This leads Chait, and presumably Peretz (as well as puppet editor Peter Beinart), to conclude that their candidate was simply in the wrong place at the wrong time. Americans are too fat and sassy for a true intellectual and natural leader like Gore. Taking a swipe at Andersen, and by assumption all the materialistic men and women of a certain age who should be for Gore, Chait writes: “Mostly, yuppies consider politics amusing but fundamentally unimportant, and they prefer leaders who share their unburdened disposition.”
Say It's So, Joe
Even The New York Observer’s Joe Conason, a Clinton supporter all these years, seems to have given into the inevitability of a Bush administration. That’s not so bad, really, for a journalist like Joe; just think of all the material he’ll have to mine each week. Sort of like the “vast right-wing conspiracy” in reverse.
Last month Conason wrote about Bush: “As he travels the country, delivering the same speech over and over again, even his Republican supporters must wonder whether he can cope with issues of national policy. Aside from serving less than two terms as Governor in a state where the Governor doesn’t have much to do, after all, his qualifications are literally nonexistent. Maybe that doesn’t matter, as his Republican supporters are all telling us (and each other) right now. But leaving aside Mr. Bush’s well-known psychological need to emulate his dad, the country might be better off if he had pursued a more modest destiny.”
Do you sense the air of resignation in Conason’s prose? Even this Observer reporter, a jackal when called to duty, can’t get overly vitriolic when discussing Bush. It’s as if he’s given up. Maybe Conason will regain his fighting form, but for now he’s treating the 2000 presidential race, correctly I think, like that of Tony Blair’s certain victory over John Major for prime minister in 1997.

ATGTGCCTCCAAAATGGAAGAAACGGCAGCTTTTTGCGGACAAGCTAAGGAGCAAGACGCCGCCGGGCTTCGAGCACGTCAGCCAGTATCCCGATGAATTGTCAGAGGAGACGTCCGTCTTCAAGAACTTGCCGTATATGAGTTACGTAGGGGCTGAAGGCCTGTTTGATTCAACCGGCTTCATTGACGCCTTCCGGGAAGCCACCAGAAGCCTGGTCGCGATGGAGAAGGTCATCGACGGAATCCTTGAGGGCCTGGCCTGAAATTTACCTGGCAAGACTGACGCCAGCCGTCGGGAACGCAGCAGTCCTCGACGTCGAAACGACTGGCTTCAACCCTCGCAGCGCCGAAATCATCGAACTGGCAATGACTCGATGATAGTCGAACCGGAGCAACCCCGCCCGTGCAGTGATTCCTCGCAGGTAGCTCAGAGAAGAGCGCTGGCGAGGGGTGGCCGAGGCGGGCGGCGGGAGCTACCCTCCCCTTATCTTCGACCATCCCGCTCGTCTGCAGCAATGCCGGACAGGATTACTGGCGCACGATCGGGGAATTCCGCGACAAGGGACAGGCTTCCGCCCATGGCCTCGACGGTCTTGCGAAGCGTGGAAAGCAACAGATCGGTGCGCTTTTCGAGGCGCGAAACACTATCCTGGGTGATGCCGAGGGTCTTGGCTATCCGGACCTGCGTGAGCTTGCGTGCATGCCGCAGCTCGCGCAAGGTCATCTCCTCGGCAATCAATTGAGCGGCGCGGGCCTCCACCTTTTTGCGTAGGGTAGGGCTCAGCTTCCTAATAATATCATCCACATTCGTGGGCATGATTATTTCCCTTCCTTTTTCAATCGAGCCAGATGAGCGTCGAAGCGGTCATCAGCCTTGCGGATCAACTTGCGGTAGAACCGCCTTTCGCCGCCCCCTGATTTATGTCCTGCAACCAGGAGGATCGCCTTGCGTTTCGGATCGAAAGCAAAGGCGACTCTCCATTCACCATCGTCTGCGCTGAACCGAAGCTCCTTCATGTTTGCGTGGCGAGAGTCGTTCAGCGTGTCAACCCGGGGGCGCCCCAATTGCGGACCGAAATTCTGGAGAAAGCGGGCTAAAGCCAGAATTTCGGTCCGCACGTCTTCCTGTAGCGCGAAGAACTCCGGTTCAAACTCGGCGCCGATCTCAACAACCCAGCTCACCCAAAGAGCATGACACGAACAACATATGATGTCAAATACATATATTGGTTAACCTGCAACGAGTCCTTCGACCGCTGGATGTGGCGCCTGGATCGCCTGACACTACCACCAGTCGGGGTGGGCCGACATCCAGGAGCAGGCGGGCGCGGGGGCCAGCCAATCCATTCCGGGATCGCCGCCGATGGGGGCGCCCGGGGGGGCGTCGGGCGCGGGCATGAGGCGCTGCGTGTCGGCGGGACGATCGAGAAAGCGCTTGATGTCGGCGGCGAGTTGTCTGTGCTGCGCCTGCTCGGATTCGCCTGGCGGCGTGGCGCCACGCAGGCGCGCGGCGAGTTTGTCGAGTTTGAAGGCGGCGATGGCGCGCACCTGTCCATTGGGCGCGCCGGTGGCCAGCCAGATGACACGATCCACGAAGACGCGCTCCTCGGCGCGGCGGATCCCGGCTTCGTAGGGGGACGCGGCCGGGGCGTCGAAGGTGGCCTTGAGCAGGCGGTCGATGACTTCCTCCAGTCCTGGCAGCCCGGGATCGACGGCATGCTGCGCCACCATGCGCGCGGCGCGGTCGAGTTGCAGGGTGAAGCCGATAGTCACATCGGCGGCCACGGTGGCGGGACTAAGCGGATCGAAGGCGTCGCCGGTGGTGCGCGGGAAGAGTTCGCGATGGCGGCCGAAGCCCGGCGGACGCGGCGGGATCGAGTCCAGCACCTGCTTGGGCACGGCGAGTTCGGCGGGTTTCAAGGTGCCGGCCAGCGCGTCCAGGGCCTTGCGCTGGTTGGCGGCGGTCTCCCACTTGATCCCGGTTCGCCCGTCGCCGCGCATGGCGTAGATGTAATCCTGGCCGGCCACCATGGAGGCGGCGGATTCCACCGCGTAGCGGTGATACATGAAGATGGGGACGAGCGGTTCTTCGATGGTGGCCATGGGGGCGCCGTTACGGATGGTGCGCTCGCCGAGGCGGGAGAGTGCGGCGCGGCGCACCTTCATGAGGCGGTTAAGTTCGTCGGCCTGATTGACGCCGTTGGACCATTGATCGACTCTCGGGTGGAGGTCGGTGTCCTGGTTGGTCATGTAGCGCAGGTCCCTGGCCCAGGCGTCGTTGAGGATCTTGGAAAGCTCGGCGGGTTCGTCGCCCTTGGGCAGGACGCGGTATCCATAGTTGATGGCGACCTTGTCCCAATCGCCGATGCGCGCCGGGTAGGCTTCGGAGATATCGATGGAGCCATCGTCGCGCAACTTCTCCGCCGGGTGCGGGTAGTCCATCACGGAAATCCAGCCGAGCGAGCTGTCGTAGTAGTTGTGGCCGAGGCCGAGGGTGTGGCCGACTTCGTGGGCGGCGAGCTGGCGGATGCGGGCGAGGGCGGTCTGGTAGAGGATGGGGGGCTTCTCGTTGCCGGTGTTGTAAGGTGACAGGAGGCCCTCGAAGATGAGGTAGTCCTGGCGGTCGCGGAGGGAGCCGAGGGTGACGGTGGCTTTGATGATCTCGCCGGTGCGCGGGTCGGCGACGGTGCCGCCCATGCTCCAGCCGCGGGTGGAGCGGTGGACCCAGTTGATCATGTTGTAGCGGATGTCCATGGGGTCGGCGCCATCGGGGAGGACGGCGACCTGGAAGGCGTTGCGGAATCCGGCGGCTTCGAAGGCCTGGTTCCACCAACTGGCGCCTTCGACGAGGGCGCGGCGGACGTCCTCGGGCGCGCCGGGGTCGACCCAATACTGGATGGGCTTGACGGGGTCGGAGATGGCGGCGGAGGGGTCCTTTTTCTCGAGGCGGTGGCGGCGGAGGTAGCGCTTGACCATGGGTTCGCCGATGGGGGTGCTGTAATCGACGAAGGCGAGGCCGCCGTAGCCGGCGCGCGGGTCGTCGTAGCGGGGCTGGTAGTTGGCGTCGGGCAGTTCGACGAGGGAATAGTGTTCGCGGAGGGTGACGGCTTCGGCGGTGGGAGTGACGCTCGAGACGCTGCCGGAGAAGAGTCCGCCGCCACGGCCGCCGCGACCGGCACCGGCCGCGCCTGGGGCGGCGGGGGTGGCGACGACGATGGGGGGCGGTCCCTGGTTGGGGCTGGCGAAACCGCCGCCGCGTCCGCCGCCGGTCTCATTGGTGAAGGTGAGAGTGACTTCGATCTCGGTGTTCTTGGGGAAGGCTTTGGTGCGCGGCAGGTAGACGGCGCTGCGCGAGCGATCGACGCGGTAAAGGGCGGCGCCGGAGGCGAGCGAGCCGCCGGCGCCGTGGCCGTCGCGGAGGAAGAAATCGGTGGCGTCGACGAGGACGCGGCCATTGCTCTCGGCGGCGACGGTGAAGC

The establishment media has no interest in Steve Forbes, but it will keep plumping for John McCain until his “moment” has evaporated. Newsweek, in its Dec. 13 issue, was typically snotty in its “Conventional Wisdom” section, writing about Bush’s debate performance: “He clears the expectations bar! Now let’s raise it to two feet.”
Jonathan Alter, in his “Between the Lines” column, is up to nonsensical mischief again, with yet another paean to McCain the Reformer. He writes: “McCain is seen by many Republicans as nothing short of a heretic. In endorsing Steve Forbes last week the conservative Manchester Union Leader wrote that McCain would be a good candidate for second place—in the Democratic primary. That’s a common view in GOP circles—and a sign of how much trouble the party is in. Whatever McCain’s flaws, here’s a candidate whose appeal to Democrats and independents would help Republicans greatly in November were he somehow nominated, and that appeal is being used against him.”
Is Alter nuts? Why in the world would any Democrat vote for McCain over Gore or Bradley? McCain’s pro-life, an ardent free-trader and a tax-cutter. Democrats vote for real Democrats.
The Dec. 13 Time cover story on McCain was warmed-over hagiography, notable only for a sidebar that shows reporter James Carney has become one of the Senator’s pod journalists. Carney, who’s known as Jay, writes about a visit to McCain’s home: “‘Cindy! I’m gonna show Jay the iguana!’ It’s not yet 8 a.m. on Monday morning, and John McCain is marching through the living room of his house in Phoenix, Ariz., headed for the back bedrooms, leading a reporter who is asking about the New Hampshire primary on a tour of his children’s pet collection.”
As McCain puff pieces go, Carney’s isn’t as offensive as, say, earlier
pieces by Charles Lane, Richard Cohen and Jacob Weisberg. But maybe I’m
just used to it by